I think I’m speaking for all of us when I say that what we really want you to know is that we, as parents, are both terrified and brave. Just like you.

That while our children may act differently from what you’re familiar with, they are our normals. That they’re full of fierce love, tender hearts and hope.

Hope.

Our special needs kids are here, on purpose and out loud. Even when they’re silent.

A version of this post originally appeared on Finding Ninee.

The Mighty is asking the following: What’s one moment you saw your child’s disability and/or disease through the eyes of someone else? If you’d like to participate, please send a blog postto community@themighty.com. Please include a photo for the piece, a photo of yourself and 1-2 sentence bio.

 

Click here to check out the original article on The Mighty blog.

Do you know 5 Early Signs of Autism?

5 Early Signs of Autism

Understanding early signs of autism can help you provide your child with the help and resources that they need from as early an age as possible.  Here are 5 early signs of autism that we’ve sourced from Autism Speaks. You can find a link to their entire checklist at the end of this article.

1) Lack of facial expressions

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No big smiles or other warm, joyful expressions by six months or thereafter

 

2) Challenges with interaction

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No back-and-forth sharing of sounds, smiles or other facial expressions by nine months

 

3) Lack of body language

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No back-and-forth gestures such as pointing, showing, reaching or waving by 12 months

 

4) No babbling by 12 months

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5) Delayed Verbal Communications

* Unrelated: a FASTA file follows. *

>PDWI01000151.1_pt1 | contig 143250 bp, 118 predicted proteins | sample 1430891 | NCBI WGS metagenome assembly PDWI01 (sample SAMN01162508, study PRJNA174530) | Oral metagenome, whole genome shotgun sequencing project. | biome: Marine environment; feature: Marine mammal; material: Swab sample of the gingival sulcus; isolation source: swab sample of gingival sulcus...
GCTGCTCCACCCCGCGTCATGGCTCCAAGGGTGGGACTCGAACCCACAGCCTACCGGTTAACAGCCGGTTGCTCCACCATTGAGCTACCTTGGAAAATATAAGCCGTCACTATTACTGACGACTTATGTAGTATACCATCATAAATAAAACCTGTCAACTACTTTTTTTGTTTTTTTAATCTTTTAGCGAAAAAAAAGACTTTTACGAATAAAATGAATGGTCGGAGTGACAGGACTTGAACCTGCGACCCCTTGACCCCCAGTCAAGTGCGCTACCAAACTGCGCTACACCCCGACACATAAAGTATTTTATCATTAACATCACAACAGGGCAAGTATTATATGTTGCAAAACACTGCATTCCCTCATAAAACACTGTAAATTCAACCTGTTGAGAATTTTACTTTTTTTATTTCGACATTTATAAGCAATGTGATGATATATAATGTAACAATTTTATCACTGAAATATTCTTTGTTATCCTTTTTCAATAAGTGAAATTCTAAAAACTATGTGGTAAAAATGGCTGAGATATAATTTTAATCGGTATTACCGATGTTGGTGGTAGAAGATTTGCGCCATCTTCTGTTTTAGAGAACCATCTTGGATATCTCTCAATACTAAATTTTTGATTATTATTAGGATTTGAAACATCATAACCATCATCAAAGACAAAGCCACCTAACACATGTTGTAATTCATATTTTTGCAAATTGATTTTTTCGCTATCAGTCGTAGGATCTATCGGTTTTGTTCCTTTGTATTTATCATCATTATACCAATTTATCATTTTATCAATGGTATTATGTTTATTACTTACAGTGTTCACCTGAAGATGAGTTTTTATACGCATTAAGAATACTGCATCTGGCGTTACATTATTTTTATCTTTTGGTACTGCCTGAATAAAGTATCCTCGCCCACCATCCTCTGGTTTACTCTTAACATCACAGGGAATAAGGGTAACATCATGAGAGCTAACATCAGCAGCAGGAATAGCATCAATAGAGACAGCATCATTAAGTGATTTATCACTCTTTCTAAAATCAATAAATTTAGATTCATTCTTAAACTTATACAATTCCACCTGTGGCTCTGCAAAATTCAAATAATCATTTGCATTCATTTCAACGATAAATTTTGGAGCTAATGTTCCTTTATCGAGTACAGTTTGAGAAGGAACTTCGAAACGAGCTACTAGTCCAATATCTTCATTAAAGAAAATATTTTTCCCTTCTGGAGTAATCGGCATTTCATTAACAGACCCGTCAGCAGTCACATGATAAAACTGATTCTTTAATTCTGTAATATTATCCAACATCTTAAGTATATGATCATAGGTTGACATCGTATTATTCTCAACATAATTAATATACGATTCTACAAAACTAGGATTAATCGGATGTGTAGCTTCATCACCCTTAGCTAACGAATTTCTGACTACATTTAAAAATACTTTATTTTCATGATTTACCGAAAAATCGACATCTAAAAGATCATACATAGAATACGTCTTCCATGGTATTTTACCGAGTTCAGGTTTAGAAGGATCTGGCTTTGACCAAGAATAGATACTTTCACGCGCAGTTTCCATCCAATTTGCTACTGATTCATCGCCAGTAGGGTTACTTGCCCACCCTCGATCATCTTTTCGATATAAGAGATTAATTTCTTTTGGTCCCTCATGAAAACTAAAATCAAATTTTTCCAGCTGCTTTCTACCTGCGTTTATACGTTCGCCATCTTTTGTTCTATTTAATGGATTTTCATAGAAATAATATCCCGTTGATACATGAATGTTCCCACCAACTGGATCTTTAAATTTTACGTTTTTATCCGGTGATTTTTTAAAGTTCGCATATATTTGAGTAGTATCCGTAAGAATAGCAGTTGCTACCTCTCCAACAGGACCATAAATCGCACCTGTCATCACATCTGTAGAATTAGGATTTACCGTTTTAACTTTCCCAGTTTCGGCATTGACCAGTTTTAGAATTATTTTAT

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No words by 16 months

 

 

 

 

 

MORE INFO

Modified Checklist for Autism in Toddlers

Raising a Child with Autism. Can you relate?

Raising a Child with Autism

We wanted to share a short story for parents raising a child with autism who be able to relate. Whether their diagnosis is from the low functioning end of the ASD spectrum to the high-functioning Aspergers end.  After all, we’re all in this together.

This spring we spent months in and out of Sick Kids Hospital with our son Junior. After noticing that he was losing weight, we turned to the incredible team at Sick Kids. They discovered that Junior had been suffering from digestive challenges and was in significant pain for nearly a year.

It was heartbreaking as a parent to not have known or been able to understand his suffering. But autism is a strange, curious and challenging puzzle – more prevalent than pediatric cancer, AIDS and diabetes combined.

1 in 68 children will be diagnosed with autism. This means that at least 1 in 68 families and parents have to manage the challenges of raising a child with autism. Staggeringly, that number is four times greater for boys than girls, with 1 in 42 diagnosed.  The inability to express or communicate feelings is a tell tale symptom that you’re raising a child with autism. Sadly, our son Junior couldn’t share his pain until we started to physically see it for ourselves.